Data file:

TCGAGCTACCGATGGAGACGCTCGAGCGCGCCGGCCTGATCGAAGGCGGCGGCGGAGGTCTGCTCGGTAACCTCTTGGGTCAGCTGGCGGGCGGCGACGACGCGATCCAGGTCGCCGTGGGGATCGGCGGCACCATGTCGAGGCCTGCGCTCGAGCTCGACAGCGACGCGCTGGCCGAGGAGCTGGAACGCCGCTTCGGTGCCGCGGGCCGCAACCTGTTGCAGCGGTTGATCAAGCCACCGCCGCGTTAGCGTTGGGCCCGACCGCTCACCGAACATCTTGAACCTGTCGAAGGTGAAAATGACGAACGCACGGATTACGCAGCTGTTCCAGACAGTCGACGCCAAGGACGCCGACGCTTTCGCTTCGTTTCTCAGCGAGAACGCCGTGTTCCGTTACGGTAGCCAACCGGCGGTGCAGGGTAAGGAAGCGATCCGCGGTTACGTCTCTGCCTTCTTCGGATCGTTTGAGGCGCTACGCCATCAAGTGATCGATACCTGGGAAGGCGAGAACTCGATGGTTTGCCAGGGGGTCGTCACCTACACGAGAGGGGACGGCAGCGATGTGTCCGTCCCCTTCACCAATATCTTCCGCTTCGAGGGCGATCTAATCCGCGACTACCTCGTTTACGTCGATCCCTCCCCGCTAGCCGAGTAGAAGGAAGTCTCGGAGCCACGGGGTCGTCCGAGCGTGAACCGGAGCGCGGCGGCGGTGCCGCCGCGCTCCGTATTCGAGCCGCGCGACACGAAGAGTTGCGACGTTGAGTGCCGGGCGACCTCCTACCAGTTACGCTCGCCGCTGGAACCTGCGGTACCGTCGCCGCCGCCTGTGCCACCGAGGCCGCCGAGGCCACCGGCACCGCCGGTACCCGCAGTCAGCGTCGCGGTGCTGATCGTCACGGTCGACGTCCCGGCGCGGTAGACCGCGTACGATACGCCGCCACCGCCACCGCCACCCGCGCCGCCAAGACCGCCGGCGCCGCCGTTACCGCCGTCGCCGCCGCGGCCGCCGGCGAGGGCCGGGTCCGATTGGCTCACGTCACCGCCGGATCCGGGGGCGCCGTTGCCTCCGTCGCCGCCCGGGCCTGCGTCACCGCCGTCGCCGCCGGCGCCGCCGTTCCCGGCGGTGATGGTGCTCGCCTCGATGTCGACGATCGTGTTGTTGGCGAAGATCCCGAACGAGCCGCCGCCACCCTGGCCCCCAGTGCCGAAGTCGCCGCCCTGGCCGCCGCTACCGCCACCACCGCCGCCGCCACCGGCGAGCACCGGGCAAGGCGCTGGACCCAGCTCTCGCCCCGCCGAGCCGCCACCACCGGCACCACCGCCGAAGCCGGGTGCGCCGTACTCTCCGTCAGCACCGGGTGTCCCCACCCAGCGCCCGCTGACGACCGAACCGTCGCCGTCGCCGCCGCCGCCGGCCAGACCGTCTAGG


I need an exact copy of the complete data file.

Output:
TCGAGCTACCGATGGAGACGCTCGAGCGCGCCGGCCTGATCGAAGGCGGCGGCGGAGGTCTGCTCGGTAACCTCTTGGGTCAGCTGGCGGGCGGCGACGACGCGATCCAGGTCGCCGTGGGGATCGGCGGCACCATGTCGAGGCCTGCGCTCGAGCTCGACAGCGACGCGCTGGCCGAGGAGCTGGAACGCCGCTTCGGTGCCGCGGGCCGCAACCTGTTGCAGCGGTTGATCAAGCCACCGCCGCGTTAGCGTTGGGCCCGACCGCTCACCGAACATCTTGAACCTGTCGAAGGTGAAAATGACGAACGCACGGATTACGCAGCTGTTCCAGACAGTCGACGCCAAGGACGCCGACGCTTTCGCTTCGTTTCTCAGCGAGAACGCCGTGTTCCGTTACGGTAGCCAACCGGCGGTGCAGGGTAAGGAAGCGATCCGCGGTTACGTCTCTGCCTTCTTCGGATCGTTTGAGGCGCTACGCCATCAAGTGATCGATACCTGGGAAGGCGAGAACTCGATGGTTTGCCAGGGGGTCGTCACCTACACGAGAGGGGACGGCAGCGATGTGTCCGTCCCCTTCACCAATATCTTCCGCTTCGAGGGCGATCTAATCCGCGACTACCTCGTTTACGTCGATCCCTCCCCGCTAGCCGAGTAGAAGGAAGTCTCGGAGCCACGGGGTCGTCCGAGCGTGAACCGGAGCGCGGCGGCGGTGCCGCCGCGCTCCGTATTCGAGCCGCGCGACACGAAGAGTTGCGACGTTGAGTGCCGGGCGACCTCCTACCAGTTACGCTCGCCGCTGGAACCTGCGGTACCGTCGCCGCCGCCTGTGCCACCGAGGCCGCCGAGGCCACCGGCACCGCCGGTACCCGCAGTCAGCGTCGCGGTGCTGATCGTCACGGTCGACGTCCCGGCGCGGTAGACCGCGTACGATACGCCGCCACCGCCACCGCCACCCGCGCCGCCAAGACCGCCGGCGCCGCCGTTACCGCCGTCGCCGCCGCGGCCGCCGGCGAGGGCCGGGTCCGATTGGCTCACGTCACCGCCGGATCCGGGGGCGCCGTTGCCTCCGTCGCCGCCCGGGCCTGCGTCACCGCCGTCGCCGCCGGCGCCGCCGTTCCCGGCGGTGATGGTGCTCGCCTCGATGTCGACGATCGTGTTGTTGGCGAAGATCCCGAACGAGCCGCCGCCACCCTGGCCCCCAGTGCCGAAGTCGCCGCCCTGGCCGCCGCTACCGCCACCACCGCCGCCGCCACCGGCGAGCACCGGGCAAGGCGCTGGACCCAGCTCTCGCCCCGCCGAGCCGCCACCACCGGCACCACCGCCGAAGCCGGGTGCGCCGTACTCTCCGTCAGCACCGGGTGTCCCCACCCAGCGCCCGCTGACGACCGAACCGTCGCCGTCGCCGCCGCCGCCGGCCAGACCGTCTAGG